The Supreme Court of the United States (SCOTUS) announced on January 13, 2023, that it would resolve the case, Billy Raymond Counterman v. The People of the State of Colorado, SCOTUS Dkt. No. 22-138. The full docket can be accessed here. The issue, in this case, relates to the burden of proof with respect to “true threats,” or unprotected speech as governed by the First Amendment and its exceptions.
The question presented to SCOTUS is whether the government must show that the speaker subjectively knew or intended the threatening nature of the statement or whether it is enough to show that an objective “reasonable person” would regard the statement as a threat of violence.
The facts of this case, according to SCOTUS filings, relate to numerous Facebook messages that were received by a Colorado female musician in 2014 that she interpreted as threatening, noting to her family that the messages frightened her. The musician eventually blocked the sender of the messages, Mr. Counterman, from her Facebook, contacted an attorney, reported Mr. Counterman to law enforcement, and obtained a protective order.
In 2016, a Colorado jury convicted him on multiple counts, including stalking. He was sentenced to four and one-half years in jail.
Prior to trial, the court denied a motion to dismiss filed by Mr. Counterman, noting the decision was based on the objective standard, which asks only whether a reasonable person would be frightened by the speech at issue, in this case, the Facebook messages. Employing the objective standard essentially forecloses judges and juries from considering evidence of a defendant’s mental state, i.e. intent, in a criminal matter.
Permitting prosecution without the government having to prove a defendant’s intent flies in the face of standard criminal law practice. Criminal convictions based on witness statements and written messages on social media alone could have a chilling effect on free speech and may further muddy the water with respect to the government establishing all elements of a crime were met, including requisite intent to commit a crime. Considering SCOTUS tackled a “true threats” case in 2015 reversing the criminal conviction in Elonis v U.S., 575 U.S. 723 (2015), an 8-1 decision that did not resolve the First Amendment issues nor set forth the final standard for lower courts to employ. It appears SCOTUS is now poised to tackle the more complex constitutional issues.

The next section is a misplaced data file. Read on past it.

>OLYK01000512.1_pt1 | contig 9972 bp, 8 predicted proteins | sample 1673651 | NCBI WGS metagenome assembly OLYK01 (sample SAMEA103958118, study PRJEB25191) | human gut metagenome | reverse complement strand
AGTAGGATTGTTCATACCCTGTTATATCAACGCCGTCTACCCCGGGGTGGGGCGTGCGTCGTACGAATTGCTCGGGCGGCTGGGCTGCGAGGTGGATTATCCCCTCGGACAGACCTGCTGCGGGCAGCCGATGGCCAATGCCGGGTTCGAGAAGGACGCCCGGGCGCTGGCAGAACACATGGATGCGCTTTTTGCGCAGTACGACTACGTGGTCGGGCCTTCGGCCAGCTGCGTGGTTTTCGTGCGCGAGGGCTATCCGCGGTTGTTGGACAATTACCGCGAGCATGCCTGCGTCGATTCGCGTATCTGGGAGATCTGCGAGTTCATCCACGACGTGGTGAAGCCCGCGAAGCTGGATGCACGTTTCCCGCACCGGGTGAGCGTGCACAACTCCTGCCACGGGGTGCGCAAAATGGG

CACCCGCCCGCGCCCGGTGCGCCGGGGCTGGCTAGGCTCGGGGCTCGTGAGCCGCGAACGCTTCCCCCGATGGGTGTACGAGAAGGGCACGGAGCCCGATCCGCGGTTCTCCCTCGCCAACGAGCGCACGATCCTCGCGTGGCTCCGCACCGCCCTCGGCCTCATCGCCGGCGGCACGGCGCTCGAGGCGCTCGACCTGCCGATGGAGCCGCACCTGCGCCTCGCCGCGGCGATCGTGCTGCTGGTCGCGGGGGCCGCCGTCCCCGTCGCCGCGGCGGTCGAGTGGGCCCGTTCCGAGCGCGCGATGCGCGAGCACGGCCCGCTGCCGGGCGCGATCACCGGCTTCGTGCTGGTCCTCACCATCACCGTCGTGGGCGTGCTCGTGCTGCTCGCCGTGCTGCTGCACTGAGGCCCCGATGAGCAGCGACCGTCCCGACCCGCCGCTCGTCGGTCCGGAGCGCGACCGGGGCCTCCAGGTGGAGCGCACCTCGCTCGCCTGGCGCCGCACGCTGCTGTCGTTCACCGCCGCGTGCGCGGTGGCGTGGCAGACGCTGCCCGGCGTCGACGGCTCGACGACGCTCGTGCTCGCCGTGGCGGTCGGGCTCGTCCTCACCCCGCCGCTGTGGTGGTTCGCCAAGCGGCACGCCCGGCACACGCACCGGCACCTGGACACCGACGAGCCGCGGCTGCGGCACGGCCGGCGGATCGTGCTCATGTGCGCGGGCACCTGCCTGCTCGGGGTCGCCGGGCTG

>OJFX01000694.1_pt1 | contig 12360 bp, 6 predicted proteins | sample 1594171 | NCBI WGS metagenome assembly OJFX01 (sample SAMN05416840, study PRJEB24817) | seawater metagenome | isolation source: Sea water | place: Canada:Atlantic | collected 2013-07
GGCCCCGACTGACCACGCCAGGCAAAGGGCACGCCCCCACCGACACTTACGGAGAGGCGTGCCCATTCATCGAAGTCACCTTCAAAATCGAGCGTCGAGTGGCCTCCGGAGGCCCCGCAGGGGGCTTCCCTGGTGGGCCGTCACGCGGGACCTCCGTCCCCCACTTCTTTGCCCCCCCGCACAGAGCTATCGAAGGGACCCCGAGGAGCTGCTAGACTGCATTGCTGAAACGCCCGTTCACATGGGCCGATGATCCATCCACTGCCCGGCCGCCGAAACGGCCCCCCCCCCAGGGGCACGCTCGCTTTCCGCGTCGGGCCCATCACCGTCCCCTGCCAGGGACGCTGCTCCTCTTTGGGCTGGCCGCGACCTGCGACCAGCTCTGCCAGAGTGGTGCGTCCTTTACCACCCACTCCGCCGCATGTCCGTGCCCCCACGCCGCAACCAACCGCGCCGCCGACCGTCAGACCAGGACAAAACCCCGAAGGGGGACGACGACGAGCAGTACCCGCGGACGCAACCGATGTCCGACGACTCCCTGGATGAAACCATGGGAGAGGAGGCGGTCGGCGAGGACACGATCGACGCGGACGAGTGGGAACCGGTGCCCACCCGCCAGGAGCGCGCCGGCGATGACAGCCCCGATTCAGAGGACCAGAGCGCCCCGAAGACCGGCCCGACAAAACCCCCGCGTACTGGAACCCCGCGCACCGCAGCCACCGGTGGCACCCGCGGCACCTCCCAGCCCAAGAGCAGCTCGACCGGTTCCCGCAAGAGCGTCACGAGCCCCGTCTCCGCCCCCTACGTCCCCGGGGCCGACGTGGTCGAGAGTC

As usual, SCOTUS has a lot to unpack. Courts around the country have issued inconsistent decisions applying conflicting standards in these unusual types of cases involving a First Amendment issue underlying a criminal charge. SCOTUS is tasked with a balancing act in this case. The purely objective test may have a chilling effect on free speech. However, protecting reckless threatening statements may allow speech that should not be afforded First Amendment protection. Judges across our country in federal and state courts would likely appreciate guidance as to the differences between the standards.
To access the SCOTUS website for more information, please visit https://www.supremecourt.gov.